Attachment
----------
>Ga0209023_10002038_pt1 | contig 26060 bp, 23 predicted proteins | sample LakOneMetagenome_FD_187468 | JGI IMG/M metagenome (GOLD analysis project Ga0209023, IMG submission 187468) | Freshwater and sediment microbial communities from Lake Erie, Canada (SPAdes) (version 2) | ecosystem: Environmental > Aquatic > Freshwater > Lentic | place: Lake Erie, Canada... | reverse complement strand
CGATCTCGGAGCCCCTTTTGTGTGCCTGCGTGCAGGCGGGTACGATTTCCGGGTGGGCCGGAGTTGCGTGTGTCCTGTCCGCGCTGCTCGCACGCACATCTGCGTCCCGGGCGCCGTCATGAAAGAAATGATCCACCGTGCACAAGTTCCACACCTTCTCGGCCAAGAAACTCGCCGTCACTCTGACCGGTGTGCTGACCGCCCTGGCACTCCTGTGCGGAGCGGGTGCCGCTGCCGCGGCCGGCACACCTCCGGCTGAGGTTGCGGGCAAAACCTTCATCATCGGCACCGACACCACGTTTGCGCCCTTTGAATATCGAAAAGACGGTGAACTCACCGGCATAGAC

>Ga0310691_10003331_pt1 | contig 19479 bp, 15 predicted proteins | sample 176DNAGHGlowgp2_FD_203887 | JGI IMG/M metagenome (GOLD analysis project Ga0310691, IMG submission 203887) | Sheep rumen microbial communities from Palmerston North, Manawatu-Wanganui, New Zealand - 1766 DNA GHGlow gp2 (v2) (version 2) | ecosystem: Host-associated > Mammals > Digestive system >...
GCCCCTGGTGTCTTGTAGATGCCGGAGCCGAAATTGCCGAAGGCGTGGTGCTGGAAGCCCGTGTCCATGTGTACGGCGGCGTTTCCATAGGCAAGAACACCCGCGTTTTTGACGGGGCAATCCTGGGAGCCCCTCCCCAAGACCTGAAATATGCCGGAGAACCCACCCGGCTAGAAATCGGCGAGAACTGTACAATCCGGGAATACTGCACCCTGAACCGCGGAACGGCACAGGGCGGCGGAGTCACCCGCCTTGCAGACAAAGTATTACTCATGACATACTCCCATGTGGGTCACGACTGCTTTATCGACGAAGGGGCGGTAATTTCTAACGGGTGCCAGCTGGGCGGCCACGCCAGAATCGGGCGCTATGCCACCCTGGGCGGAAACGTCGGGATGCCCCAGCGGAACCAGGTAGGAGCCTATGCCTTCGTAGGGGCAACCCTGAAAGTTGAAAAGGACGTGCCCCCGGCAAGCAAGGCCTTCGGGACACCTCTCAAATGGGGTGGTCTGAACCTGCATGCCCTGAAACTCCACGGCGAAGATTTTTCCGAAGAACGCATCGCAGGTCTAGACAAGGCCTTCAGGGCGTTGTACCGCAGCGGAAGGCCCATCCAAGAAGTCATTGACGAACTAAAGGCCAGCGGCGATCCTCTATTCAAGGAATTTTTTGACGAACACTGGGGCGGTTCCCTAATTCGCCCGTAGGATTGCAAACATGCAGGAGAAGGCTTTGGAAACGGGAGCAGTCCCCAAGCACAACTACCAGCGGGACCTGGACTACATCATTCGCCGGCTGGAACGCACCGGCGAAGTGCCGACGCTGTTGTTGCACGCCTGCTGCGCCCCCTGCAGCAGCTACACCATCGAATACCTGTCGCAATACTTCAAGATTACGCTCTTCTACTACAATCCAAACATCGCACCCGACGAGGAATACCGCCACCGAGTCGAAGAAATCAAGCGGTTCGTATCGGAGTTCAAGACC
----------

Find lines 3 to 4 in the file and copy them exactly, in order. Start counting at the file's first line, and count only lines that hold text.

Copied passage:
>Ga0310691_10003331_pt1 | contig 19479 bp, 15 predicted proteins | sample 176DNAGHGlowgp2_FD_203887 | JGI IMG/M metagenome (GOLD analysis project Ga0310691, IMG submission 203887) | Sheep rumen microbial communities from Palmerston North, Manawatu-Wanganui, New Zealand - 1766 DNA GHGlow gp2 (v2) (version 2) | ecosystem: Host-associated > Mammals > Digestive system >...
GCCCCTGGTGTCTTGTAGATGCCGGAGCCGAAATTGCCGAAGGCGTGGTGCTGGAAGCCCGTGTCCATGTGTACGGCGGCGTTTCCATAGGCAAGAACACCCGCGTTTTTGACGGGGCAATCCTGGGAGCCCCTCCCCAAGACCTGAAATATGCCGGAGAACCCACCCGGCTAGAAATCGGCGAGAACTGTACAATCCGGGAATACTGCACCCTGAACCGCGGAACGGCACAGGGCGGCGGAGTCACCCGCCTTGCAGACAAAGTATTACTCATGACATACTCCCATGTGGGTCACGACTGCTTTATCGACGAAGGGGCGGTAATTTCTAACGGGTGCCAGCTGGGCGGCCACGCCAGAATCGGGCGCTATGCCACCCTGGGCGGAAACGTCGGGATGCCCCAGCGGAACCAGGTAGGAGCCTATGCCTTCGTAGGGGCAACCCTGAAAGTTGAAAAGGACGTGCCCCCGGCAAGCAAGGCCTTCGGGACACCTCTCAAATGGGGTGGTCTGAACCTGCATGCCCTGAAACTCCACGGCGAAGATTTTTCCGAAGAACGCATCGCAGGTCTAGACAAGGCCTTCAGGGCGTTGTACCGCAGCGGAAGGCCCATCCAAGAAGTCATTGACGAACTAAAGGCCAGCGGCGATCCTCTATTCAAGGAATTTTTTGACGAACACTGGGGCGGTTCCCTAATTCGCCCGTAGGATTGCAAACATGCAGGAGAAGGCTTTGGAAACGGGAGCAGTCCCCAAGCACAACTACCAGCGGGACCTGGACTACATCATTCGCCGGCTGGAACGCACCGGCGAAGTGCCGACGCTGTTGTTGCACGCCTGCTGCGCCCCCTGCAGCAGCTACACCATCGAATACCTGTCGCAATACTTCAAGATTACGCTCTTCTACTACAATCCAAACATCGCACCCGACGAGGAATACCGCCACCGAGTCGAAGAAATCAAGCGGTTCGTATCGGAGTTCAAGACC